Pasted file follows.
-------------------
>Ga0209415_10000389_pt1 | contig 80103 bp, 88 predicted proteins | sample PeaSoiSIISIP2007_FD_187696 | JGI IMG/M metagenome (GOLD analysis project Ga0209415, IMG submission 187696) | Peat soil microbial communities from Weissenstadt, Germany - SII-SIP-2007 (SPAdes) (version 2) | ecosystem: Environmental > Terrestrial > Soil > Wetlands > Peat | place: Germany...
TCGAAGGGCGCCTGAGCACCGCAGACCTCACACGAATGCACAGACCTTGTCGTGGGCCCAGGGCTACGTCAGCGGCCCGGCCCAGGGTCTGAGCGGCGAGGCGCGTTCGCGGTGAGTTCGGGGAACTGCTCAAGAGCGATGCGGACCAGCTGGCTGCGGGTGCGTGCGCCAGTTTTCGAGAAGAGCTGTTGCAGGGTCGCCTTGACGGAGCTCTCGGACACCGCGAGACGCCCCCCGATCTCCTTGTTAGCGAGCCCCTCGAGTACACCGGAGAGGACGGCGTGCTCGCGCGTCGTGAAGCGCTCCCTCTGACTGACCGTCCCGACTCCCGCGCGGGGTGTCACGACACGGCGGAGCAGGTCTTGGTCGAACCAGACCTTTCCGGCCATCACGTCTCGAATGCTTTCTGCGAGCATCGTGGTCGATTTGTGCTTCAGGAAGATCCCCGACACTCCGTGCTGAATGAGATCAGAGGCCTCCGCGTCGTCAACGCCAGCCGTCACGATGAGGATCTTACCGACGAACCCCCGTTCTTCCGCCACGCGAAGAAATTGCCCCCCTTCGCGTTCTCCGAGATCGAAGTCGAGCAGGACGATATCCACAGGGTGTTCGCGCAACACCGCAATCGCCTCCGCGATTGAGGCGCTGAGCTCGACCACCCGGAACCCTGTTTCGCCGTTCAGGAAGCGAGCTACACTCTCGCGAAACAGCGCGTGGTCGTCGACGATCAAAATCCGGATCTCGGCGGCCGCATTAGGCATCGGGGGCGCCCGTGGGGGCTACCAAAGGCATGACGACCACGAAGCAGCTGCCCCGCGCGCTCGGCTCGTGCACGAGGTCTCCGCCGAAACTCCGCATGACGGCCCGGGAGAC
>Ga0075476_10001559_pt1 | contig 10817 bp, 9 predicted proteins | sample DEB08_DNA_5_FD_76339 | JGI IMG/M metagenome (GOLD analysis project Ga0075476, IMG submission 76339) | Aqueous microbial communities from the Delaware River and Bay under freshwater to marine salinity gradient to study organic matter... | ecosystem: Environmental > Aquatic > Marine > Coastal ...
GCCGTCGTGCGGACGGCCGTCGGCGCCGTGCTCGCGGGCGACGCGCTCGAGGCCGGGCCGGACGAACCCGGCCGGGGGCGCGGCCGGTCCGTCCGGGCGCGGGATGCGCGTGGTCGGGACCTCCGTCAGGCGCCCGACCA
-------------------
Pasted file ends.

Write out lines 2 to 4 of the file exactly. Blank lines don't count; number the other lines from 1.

TCGAAGGGCGCCTGAGCACCGCAGACCTCACACGAATGCACAGACCTTGTCGTGGGCCCAGGGCTACGTCAGCGGCCCGGCCCAGGGTCTGAGCGGCGAGGCGCGTTCGCGGTGAGTTCGGGGAACTGCTCAAGAGCGATGCGGACCAGCTGGCTGCGGGTGCGTGCGCCAGTTTTCGAGAAGAGCTGTTGCAGGGTCGCCTTGACGGAGCTCTCGGACACCGCGAGACGCCCCCCGATCTCCTTGTTAGCGAGCCCCTCGAGTACACCGGAGAGGACGGCGTGCTCGCGCGTCGTGAAGCGCTCCCTCTGACTGACCGTCCCGACTCCCGCGCGGGGTGTCACGACACGGCGGAGCAGGTCTTGGTCGAACCAGACCTTTCCGGCCATCACGTCTCGAATGCTTTCTGCGAGCATCGTGGTCGATTTGTGCTTCAGGAAGATCCCCGACACTCCGTGCTGAATGAGATCAGAGGCCTCCGCGTCGTCAACGCCAGCCGTCACGATGAGGATCTTACCGACGAACCCCCGTTCTTCCGCCACGCGAAGAAATTGCCCCCCTTCGCGTTCTCCGAGATCGAAGTCGAGCAGGACGATATCCACAGGGTGTTCGCGCAACACCGCAATCGCCTCCGCGATTGAGGCGCTGAGCTCGACCACCCGGAACCCTGTTTCGCCGTTCAGGAAGCGAGCTACACTCTCGCGAAACAGCGCGTGGTCGTCGACGATCAAAATCCGGATCTCGGCGGCCGCATTAGGCATCGGGGGCGCCCGTGGGGGCTACCAAAGGCATGACGACCACGAAGCAGCTGCCCCGCGCGCTCGGCTCGTGCACGAGGTCTCCGCCGAAACTCCGCATGACGGCCCGGGAGAC
>Ga0075476_10001559_pt1 | contig 10817 bp, 9 predicted proteins | sample DEB08_DNA_5_FD_76339 | JGI IMG/M metagenome (GOLD analysis project Ga0075476, IMG submission 76339) | Aqueous microbial communities from the Delaware River and Bay under freshwater to marine salinity gradient to study organic matter... | ecosystem: Environmental > Aquatic > Marine > Coastal ...
GCCGTCGTGCGGACGGCCGTCGGCGCCGTGCTCGCGGGCGACGCGCTCGAGGCCGGGCCGGACGAACCCGGCCGGGGGCGCGGCCGGTCCGTCCGGGCGCGGGATGCGCGTGGTCGGGACCTCCGTCAGGCGCCCGACCA